Several days later the moment is documented in a picture of them lining up at an ATM checking their balances to be sure the money landed. It did. Their investors also had a nice outcome with around a 5x return.  

Entrepreneurs typically aren’t cut out to go back to work in a corporate environment for long. Yet, Paul says he was really impressed by the amazing culture at Google and the experience of seeing what great looked like at scale from the inside.   

If You Don‘t Build Your Dream, Someone Will Hire You To Build Theirs  

After three years he says he decided he didn’t need to make Larry Page any richer. After a short time out, he launched his most recent startup, Thought Machine.   

Bringing together his previous experience and learnings from Google, this time he took on Fintech. They hit the ground running with a team of seven.  

He found an industry still stuck in the dark ages of technology. They built a new cloud-based engine for banking. It is a B2B business, licensing technology on an annual subscription. Plus, professional services, with free upgrades.   

They’ve already raised over $100M. Including a fresh round of funding that was announced amidst the coronavirus mess in March 2020. 

Storytelling is everything which is something that Paul was able to master. Being able to capture the essence of what you are doing in 15 to 20 slides is the key. For a winning deck, take a look at the pitch deck template created by Silicon Valley legend, Peter Thiel (see it here) where the most critical slides are highlighted.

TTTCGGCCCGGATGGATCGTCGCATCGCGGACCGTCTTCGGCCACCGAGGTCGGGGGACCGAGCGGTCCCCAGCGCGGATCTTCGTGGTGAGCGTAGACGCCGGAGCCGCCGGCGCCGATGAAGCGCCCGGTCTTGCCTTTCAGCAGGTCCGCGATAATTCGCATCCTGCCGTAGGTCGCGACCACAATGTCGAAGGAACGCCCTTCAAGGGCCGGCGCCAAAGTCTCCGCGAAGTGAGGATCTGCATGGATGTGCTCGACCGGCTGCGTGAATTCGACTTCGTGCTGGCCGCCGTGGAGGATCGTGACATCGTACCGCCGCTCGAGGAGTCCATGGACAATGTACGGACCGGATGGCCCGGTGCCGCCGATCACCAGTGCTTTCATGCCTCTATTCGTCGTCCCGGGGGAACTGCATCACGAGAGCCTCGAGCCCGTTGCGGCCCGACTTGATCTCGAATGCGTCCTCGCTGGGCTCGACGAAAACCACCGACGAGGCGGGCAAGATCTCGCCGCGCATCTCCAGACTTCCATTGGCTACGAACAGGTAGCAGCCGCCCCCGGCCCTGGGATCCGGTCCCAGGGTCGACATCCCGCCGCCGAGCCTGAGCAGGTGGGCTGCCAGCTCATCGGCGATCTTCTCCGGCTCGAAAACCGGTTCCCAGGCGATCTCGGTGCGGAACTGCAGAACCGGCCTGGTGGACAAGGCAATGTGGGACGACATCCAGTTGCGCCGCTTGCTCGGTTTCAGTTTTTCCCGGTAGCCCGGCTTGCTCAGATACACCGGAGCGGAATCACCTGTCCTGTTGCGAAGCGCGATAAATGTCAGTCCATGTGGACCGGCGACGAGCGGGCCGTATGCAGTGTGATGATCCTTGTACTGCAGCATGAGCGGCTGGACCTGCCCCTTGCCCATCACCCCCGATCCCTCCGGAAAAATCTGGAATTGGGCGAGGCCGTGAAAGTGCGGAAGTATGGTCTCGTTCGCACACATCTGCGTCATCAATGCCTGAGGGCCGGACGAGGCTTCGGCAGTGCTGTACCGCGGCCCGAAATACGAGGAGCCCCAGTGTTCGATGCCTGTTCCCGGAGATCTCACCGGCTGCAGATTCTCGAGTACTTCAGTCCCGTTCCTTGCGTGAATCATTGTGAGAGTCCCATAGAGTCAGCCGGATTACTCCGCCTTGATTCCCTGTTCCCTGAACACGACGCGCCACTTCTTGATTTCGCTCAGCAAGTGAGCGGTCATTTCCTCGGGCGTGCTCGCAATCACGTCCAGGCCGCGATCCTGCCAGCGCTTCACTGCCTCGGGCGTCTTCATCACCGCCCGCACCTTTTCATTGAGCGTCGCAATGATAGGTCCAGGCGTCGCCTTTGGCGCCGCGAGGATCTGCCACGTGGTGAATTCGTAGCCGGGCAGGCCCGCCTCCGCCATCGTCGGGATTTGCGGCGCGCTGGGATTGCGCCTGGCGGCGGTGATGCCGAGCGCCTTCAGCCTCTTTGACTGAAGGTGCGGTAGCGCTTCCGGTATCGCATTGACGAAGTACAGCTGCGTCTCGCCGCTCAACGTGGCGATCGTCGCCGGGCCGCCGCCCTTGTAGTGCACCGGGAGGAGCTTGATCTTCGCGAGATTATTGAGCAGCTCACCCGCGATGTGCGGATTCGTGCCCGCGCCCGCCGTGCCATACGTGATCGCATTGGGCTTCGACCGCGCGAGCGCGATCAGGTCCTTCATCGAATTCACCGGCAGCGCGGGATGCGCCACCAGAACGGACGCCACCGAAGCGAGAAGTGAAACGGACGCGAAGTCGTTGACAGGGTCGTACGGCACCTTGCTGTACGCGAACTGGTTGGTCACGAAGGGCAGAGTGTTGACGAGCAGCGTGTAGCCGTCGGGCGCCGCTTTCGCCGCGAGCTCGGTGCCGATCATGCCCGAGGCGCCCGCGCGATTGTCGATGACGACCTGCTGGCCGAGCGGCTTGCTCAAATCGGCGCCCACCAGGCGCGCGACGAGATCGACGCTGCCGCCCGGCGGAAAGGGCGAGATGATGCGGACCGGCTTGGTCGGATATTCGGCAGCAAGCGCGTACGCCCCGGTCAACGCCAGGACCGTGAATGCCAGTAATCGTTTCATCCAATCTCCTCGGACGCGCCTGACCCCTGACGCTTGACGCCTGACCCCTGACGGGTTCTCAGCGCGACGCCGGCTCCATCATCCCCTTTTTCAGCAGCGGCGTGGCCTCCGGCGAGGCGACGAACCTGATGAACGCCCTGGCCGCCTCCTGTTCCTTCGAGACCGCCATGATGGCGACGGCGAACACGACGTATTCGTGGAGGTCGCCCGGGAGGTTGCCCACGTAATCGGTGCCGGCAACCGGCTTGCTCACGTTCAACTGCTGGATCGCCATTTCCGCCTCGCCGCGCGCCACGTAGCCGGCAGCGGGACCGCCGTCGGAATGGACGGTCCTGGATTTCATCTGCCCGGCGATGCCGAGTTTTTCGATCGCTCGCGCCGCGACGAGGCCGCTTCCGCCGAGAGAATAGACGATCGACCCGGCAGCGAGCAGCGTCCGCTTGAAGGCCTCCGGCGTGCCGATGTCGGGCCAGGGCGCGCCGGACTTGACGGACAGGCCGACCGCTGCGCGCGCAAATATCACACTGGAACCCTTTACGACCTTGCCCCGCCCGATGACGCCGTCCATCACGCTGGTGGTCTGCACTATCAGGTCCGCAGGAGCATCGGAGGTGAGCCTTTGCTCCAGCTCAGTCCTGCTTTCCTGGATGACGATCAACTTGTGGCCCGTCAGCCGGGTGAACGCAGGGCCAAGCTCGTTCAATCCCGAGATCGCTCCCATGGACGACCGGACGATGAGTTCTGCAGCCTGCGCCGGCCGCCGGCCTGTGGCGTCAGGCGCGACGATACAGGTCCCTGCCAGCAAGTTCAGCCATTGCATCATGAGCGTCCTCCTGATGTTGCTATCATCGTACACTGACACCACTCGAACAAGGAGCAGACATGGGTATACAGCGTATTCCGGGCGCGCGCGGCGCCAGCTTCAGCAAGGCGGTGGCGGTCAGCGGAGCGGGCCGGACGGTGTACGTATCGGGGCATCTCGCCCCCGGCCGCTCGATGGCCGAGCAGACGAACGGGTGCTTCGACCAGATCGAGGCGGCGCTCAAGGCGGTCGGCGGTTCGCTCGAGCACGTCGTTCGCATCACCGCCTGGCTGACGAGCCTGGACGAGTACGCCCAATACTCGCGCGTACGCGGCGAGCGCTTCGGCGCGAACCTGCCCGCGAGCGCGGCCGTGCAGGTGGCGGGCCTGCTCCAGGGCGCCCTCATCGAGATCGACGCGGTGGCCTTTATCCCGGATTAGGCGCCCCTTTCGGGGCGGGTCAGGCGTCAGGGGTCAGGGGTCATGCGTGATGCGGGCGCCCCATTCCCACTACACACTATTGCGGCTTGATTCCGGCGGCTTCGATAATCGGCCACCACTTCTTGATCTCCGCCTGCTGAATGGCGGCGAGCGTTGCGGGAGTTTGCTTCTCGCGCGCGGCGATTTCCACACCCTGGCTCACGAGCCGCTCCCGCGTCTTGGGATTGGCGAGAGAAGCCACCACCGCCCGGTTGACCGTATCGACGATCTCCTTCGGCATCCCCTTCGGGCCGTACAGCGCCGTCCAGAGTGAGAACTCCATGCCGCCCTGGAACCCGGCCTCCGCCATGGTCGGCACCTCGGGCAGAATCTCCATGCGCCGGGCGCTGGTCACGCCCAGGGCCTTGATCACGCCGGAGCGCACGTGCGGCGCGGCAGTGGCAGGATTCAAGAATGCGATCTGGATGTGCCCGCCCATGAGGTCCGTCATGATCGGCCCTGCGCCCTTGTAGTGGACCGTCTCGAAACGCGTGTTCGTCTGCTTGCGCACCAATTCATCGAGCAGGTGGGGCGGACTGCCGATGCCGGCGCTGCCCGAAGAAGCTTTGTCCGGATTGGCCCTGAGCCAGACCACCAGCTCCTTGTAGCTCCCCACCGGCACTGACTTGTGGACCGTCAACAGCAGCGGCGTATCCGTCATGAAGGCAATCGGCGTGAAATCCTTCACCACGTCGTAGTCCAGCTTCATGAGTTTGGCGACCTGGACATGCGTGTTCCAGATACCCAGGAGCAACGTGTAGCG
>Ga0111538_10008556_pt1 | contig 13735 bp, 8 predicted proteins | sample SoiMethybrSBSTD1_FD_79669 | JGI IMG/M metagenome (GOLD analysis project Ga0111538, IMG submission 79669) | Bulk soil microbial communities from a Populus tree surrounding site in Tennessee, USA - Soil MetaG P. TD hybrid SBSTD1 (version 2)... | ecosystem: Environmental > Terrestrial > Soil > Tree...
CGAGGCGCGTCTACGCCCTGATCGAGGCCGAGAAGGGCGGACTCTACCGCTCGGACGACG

Remember to unlock the pitch deck template that is being used by founders around the world to raise millions below

While he admits it’s much easier to raise with a few companies under your belt already, and personal relationships in place with investors before you need it, it is still a feat to take note of. Among their investors are IQ Capital and Lloyds Banking Group.  

Already at a team of 300 hundred strong, Paul told our audience he is hiring and plans to add close to 25% more staff in 2020.   

Start With The Market  

When it comes to Paul Taylor’s advice for others considering starting their own ventures, he starts by reminding you to keep it fun. If you’re not having fun, why do it? It won’t always be easy, but make sure you are enjoying the journey.   

One of his big takeaways from two decades of startups is that young entrepreneurs almost invariably get hung up on starting a company around a product. Once entrepreneurs get more experience under their belts they realize they should be starting with the market. Decide on the market. Then let the right product for the moment reveal itself.   

What’s the best market to be in? Paul says to pick the biggest possible market. No matter what you do, there is going to be a lot of hard work. It just seems smarter to be in a space worth billions of dollars rather than just a couple of million.   

Listen in to the full podcast episode to find out more, including:  

  • How to get creative with funding
  • The importance of the market
  • How to get acquired by Google
  • The key to being a good negotiator